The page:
The typical medical software applications (e.g. radiographic and cardiology software applications) comprise a wide array of functions a physician may utilize to show, manipulate, and evaluate taken images. These functions typically provide fornot only the adjustment and analysis of the images themselves as well as navigation between the images, sorting the images, grouping of images, access to associated patient information as well as various functions for dictation.

Referring to FIG. 1, current medical software applications use traditional keyboards, such as the keyboard 100 for user input. These keyboards require the user/interpreter to remember specific functions that are associated with certain keys, or write the keys down on strips of paper. Then, he/she will use a key-code sheet frequently or “hunt-and?peck” until they’re correct. It is common that, for instance, functionkeys 105 (F1 through F15) along with other key groups (e.g. key groups 110 through 135) are programmatically assigned functions by the medical software application (either through default or user action). It is difficult for physicians to utilize the medical software app effectively because of the huge variety of keys and functions. It is advantageous to possess a keyboard that makes it easier for users to access medical software.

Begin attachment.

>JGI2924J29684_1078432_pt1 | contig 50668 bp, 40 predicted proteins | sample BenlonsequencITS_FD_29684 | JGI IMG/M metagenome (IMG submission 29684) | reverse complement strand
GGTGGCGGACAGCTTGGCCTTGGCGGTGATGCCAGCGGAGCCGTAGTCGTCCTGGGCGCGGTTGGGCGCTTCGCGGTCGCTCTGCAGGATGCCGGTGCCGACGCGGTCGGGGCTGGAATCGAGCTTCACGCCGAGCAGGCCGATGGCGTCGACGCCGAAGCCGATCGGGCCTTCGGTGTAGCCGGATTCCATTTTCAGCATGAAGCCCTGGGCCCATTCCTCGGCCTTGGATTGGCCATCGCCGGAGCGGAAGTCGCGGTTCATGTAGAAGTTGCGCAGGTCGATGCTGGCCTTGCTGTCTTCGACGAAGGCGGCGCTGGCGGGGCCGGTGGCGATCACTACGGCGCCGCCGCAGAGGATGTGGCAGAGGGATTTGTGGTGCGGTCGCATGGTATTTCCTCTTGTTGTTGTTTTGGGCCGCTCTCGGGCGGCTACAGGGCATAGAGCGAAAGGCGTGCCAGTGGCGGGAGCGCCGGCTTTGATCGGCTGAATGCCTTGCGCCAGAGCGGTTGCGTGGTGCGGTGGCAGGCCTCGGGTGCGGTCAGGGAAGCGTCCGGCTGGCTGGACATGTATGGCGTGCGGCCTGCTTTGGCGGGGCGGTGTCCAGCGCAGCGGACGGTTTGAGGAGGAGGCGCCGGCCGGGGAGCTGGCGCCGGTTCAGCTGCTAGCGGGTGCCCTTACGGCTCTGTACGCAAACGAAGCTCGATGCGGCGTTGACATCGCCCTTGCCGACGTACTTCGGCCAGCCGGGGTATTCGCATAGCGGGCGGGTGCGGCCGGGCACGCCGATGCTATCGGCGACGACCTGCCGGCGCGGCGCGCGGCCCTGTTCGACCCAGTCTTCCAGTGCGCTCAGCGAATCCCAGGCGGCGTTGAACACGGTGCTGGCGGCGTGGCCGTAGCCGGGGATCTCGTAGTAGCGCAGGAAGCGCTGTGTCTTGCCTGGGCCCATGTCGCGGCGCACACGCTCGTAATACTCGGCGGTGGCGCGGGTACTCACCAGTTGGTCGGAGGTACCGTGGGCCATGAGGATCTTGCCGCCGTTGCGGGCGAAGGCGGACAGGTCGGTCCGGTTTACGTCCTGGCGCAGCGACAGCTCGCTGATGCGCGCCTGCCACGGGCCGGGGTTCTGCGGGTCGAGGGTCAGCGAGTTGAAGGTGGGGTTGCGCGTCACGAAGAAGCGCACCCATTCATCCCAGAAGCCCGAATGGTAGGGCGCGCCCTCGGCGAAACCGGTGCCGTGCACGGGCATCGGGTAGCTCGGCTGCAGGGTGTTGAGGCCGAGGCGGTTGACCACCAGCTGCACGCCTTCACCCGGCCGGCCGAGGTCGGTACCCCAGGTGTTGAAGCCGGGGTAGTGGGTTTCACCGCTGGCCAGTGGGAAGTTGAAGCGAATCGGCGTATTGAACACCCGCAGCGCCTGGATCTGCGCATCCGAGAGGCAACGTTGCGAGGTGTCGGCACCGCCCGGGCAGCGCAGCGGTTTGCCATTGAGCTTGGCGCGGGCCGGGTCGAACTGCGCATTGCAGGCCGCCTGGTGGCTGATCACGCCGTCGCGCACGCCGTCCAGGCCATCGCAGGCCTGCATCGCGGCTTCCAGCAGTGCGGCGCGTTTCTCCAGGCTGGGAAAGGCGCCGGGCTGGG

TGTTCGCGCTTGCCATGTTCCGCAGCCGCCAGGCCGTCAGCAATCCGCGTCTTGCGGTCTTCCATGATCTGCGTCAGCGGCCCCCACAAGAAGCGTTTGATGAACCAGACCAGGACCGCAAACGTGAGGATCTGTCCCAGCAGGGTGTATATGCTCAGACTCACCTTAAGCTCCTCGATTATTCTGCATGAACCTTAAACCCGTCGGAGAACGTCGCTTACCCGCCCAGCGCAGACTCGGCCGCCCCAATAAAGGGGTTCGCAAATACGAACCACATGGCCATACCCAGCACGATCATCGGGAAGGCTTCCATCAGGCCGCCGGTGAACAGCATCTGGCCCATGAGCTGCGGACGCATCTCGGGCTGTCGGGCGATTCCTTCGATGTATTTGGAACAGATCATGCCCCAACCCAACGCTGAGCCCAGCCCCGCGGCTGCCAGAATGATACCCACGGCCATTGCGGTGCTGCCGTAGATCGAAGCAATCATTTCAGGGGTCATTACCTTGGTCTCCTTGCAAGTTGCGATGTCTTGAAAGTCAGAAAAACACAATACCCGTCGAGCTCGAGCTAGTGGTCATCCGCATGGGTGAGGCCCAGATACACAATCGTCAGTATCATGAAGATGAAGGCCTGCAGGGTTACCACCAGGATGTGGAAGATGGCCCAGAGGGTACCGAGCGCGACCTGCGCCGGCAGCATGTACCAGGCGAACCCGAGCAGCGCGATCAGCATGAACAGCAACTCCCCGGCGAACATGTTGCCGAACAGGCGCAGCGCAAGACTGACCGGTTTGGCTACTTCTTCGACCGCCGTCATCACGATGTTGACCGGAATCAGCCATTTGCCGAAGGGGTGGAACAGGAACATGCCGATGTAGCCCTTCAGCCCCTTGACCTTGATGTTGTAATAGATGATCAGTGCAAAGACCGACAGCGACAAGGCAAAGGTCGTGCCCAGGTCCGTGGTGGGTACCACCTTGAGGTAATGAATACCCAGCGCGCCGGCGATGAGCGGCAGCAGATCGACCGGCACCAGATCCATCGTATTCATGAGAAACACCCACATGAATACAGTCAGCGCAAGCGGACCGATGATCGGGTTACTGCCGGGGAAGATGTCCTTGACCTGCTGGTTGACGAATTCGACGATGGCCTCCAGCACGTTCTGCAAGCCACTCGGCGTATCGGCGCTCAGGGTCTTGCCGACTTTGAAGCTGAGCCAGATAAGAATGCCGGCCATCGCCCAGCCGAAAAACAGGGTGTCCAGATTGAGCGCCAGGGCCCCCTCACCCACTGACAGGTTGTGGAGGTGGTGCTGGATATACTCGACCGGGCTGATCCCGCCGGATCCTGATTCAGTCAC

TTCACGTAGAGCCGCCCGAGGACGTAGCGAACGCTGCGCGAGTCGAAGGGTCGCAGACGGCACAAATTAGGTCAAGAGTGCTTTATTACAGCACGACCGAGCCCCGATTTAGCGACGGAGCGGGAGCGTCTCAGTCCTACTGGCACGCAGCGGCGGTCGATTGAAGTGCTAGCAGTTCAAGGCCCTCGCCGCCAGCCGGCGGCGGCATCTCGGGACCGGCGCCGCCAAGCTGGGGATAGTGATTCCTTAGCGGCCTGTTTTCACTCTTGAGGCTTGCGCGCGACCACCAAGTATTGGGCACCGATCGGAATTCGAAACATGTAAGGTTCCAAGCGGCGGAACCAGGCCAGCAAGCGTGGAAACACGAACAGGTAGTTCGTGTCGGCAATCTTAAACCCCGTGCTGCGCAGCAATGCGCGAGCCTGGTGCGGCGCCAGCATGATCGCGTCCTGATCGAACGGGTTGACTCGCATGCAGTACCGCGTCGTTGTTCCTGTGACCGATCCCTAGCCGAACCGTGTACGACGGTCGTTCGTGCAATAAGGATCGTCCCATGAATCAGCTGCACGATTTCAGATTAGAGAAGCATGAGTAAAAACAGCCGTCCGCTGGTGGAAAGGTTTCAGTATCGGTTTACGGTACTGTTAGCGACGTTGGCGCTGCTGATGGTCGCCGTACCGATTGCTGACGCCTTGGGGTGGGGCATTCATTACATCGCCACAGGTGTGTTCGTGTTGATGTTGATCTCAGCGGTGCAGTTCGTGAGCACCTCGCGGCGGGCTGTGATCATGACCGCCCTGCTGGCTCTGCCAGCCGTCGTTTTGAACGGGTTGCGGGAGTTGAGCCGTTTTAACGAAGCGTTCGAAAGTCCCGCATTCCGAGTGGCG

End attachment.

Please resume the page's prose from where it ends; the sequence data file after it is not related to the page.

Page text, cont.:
The invention includes an instrument for use with medical software application programs. An illustration medical software program is comprised of the ones used in radiology, orthopedic, and dental. Oneembodiment has two key groups. The first group contains keys that are adorned with icons which represent the display of medical images. The second group includes keys that display medical image navigation functions. Oneembodiment keys have icons that represent predetermined body regions. When they are activated, the images shown are optimized to fit the body part which the icon for the key is.